2021 : Exciting opportunities for businesses in South East Asia

On April 8th, the debate of the International Cercle organized by X-PM Singapore welcomed Ian Riley and Robert Bruce who shared their experience and vision in simple and lively terms that made us want to expand into South East Asia now.

Let’s recall the following :

 

South East Asia has not finished growing

With a population of 655 million inhabitants, a rapidly expanding middle class, and an appreciated workforce that is now cheaper than in China, the region is currently benefiting from:

  • reconfiguration of corporate value chains: digitalization, relocation outside China, diversification of sourcing, sustainable development compliance,
  • large-scale Chinese investments, including the establishment of regional headquarters of a number of major technology companies
  • free trade within the region as well as external free trade agreements

In its recent forecasts, the IMF predicts a cumulative growth of more than 16% for the three years 2020, 2021 and 2022 against 6% for the United States, and less than 2% for Europe. South East Asia is on target to become the world’s fourth largest economic region by 2030.

However, the evolution of China’s strategy, particularly with regard to Taiwan, could disrupt the situation, although it is not known what the impact might be.

 

The region is not homogeneous

There are still major disparities between countries in terms of the business environment, legal aspects, taxation, education of resources and the level of digitalisation of the economy.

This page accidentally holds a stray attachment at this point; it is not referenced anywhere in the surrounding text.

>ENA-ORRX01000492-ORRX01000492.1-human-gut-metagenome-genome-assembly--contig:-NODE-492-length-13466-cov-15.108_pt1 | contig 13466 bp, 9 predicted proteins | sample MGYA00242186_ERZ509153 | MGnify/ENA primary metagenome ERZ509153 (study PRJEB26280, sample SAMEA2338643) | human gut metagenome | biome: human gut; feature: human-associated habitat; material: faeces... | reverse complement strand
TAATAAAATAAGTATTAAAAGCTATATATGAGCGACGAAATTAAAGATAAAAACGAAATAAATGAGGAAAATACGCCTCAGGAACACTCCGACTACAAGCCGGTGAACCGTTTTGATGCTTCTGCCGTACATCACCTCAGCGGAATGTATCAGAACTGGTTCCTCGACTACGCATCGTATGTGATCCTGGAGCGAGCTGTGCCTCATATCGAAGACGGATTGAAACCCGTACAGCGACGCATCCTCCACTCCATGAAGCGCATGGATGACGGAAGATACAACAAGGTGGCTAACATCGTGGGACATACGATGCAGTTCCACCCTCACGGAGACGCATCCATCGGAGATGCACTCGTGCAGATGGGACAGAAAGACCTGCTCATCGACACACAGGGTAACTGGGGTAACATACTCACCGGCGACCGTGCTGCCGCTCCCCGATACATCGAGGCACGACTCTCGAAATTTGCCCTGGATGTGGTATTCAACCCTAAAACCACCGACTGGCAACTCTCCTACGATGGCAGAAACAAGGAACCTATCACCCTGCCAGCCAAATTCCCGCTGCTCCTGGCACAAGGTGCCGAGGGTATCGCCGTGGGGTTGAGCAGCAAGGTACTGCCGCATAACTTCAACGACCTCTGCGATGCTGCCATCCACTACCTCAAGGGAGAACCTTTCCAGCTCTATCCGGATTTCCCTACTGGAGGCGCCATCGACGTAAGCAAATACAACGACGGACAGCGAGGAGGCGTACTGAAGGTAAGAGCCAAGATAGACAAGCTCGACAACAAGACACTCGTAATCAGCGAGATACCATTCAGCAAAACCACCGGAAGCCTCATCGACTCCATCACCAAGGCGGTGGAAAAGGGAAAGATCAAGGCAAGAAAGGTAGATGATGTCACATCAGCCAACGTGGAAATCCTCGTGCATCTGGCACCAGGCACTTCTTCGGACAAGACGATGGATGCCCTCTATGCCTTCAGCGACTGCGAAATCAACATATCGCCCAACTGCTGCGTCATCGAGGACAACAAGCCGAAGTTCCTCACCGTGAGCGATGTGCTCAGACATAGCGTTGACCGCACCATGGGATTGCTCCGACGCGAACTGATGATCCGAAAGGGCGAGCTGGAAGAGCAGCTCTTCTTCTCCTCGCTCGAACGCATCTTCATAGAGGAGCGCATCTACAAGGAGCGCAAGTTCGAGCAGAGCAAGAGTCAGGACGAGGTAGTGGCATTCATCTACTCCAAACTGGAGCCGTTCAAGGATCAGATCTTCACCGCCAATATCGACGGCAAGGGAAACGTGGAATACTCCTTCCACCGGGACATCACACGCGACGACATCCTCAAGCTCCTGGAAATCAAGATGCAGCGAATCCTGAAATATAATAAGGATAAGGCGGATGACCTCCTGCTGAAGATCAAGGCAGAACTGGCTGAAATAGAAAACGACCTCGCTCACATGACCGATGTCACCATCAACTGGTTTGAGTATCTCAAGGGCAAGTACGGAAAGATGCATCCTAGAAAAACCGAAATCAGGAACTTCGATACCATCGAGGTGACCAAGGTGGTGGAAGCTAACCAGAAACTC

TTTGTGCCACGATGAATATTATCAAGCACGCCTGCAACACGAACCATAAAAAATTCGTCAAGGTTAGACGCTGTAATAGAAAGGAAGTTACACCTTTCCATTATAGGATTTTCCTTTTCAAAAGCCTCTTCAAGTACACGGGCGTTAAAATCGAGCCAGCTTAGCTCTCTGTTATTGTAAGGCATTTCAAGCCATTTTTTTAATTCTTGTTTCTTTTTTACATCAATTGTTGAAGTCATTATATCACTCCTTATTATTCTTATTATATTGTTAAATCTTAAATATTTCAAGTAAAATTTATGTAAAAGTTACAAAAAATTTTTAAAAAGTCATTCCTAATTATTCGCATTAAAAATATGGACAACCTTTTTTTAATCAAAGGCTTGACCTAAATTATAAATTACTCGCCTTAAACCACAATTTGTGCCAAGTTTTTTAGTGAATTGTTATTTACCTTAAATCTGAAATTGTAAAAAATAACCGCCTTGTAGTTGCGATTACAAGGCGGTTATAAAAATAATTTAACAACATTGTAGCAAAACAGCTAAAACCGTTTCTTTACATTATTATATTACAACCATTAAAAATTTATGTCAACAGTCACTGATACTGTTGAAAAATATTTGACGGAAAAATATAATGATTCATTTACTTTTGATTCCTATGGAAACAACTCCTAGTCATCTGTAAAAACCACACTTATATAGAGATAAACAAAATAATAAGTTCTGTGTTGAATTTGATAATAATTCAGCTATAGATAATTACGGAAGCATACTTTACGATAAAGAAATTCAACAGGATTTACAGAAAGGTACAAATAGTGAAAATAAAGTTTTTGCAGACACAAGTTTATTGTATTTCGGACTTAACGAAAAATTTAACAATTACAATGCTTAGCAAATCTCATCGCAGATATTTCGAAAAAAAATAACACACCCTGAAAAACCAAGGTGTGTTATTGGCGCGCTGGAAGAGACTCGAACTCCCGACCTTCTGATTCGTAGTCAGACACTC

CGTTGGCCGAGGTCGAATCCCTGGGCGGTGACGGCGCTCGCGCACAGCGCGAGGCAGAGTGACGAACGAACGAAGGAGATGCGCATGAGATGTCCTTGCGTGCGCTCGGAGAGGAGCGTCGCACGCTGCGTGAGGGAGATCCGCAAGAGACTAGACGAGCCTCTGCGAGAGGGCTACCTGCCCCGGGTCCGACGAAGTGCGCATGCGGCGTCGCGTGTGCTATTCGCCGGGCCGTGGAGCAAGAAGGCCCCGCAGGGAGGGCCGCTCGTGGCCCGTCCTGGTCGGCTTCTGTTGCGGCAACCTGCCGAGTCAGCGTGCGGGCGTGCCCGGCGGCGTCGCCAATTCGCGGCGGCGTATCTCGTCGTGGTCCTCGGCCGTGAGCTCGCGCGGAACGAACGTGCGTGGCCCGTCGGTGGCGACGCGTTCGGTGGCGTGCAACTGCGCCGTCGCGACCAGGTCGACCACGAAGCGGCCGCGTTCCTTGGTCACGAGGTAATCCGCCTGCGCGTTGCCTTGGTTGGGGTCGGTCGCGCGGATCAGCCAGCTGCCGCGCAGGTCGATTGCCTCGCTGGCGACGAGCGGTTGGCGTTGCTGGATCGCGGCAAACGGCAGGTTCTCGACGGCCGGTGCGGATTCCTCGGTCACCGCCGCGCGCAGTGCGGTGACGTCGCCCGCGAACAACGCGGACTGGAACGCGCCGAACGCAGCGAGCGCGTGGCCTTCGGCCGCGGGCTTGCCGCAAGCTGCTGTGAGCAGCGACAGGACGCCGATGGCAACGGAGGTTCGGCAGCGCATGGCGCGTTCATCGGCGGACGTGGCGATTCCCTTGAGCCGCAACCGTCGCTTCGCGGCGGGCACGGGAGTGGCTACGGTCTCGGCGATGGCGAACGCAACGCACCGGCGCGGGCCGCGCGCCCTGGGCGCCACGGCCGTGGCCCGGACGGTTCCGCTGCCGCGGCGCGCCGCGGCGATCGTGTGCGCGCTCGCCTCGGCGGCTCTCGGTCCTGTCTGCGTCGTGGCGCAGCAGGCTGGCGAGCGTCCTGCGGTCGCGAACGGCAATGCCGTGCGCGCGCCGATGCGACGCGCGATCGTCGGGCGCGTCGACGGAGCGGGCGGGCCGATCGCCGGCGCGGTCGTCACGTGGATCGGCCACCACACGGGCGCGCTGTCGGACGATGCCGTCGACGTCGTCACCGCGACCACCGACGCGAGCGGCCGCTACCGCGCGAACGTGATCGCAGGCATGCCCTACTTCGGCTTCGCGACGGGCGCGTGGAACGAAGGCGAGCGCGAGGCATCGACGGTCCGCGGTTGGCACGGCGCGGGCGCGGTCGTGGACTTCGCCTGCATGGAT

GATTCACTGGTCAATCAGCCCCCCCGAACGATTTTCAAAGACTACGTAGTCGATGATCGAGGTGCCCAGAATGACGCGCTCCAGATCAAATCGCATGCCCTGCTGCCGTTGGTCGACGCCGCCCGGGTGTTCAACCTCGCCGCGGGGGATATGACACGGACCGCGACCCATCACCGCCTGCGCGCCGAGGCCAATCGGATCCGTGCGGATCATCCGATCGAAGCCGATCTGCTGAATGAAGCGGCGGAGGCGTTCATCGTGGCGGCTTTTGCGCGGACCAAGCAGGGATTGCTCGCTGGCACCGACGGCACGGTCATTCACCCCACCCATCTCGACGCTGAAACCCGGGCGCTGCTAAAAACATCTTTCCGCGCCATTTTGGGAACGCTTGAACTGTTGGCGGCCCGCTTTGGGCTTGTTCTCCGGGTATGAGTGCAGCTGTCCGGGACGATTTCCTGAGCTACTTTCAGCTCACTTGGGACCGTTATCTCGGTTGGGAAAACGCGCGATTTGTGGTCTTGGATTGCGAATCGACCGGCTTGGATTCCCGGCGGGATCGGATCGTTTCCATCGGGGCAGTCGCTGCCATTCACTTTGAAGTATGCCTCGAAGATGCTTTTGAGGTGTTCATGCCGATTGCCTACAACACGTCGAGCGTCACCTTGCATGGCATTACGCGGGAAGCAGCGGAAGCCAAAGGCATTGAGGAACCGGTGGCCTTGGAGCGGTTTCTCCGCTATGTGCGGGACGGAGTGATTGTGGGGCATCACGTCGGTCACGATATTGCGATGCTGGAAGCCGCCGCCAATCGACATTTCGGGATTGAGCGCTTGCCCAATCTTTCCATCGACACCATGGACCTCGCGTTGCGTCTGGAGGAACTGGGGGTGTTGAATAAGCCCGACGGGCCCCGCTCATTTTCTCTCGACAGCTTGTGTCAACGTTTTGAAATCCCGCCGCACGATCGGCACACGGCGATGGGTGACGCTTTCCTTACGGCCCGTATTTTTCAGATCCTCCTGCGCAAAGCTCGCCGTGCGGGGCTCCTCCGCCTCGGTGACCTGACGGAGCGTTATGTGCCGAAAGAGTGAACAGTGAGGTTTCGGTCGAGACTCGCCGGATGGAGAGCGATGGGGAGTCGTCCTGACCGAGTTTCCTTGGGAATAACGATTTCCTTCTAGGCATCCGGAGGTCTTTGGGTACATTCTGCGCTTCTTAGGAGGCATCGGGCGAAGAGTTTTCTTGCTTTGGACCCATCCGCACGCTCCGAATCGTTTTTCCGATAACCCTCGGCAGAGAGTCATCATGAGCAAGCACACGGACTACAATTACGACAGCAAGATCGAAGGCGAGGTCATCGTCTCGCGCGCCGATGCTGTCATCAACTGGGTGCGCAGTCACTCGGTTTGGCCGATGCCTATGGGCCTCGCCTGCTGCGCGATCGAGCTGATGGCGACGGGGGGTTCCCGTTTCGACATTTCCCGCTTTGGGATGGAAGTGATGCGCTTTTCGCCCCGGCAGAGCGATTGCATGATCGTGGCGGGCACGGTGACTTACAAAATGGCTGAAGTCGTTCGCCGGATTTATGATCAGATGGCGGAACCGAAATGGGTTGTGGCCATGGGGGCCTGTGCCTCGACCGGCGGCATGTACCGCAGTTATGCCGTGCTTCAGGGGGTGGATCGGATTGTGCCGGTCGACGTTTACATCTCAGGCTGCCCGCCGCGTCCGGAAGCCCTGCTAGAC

The pandemic has also increased the disparities within countries between high-performing companies and those that are faltering. The sharp increase in M&A activity in 2020 and Q1 2021 is evidence of real investor interest in seizing opportunities.

If we stick to the countries with the highest demographics, Indonesia and Vietnam can host more or less sophisticated industrial investments, as can Thailand, which has a highly developed automotive manufacturing sector. While the Philippines’, with its strong English language base, has well-established shared services infrastructure. Let’s not forget Singapore which continues to drive growth as a technology hub, reinforcing its presence as a global financial centre and a gateway for many MNCs to the region.

 

Now is the time to act

The region is so attractive for almost all economic sectors that it will quickly serve the additional competitiveness needs of Chinese and Western companies. We might as well position ourselves there and move quickly to implement development projects. And as one of our participants said, “let’s stop talking about the Far East as an exotic and distant place, let’s go there, let’s locate or relocate headquarters there”.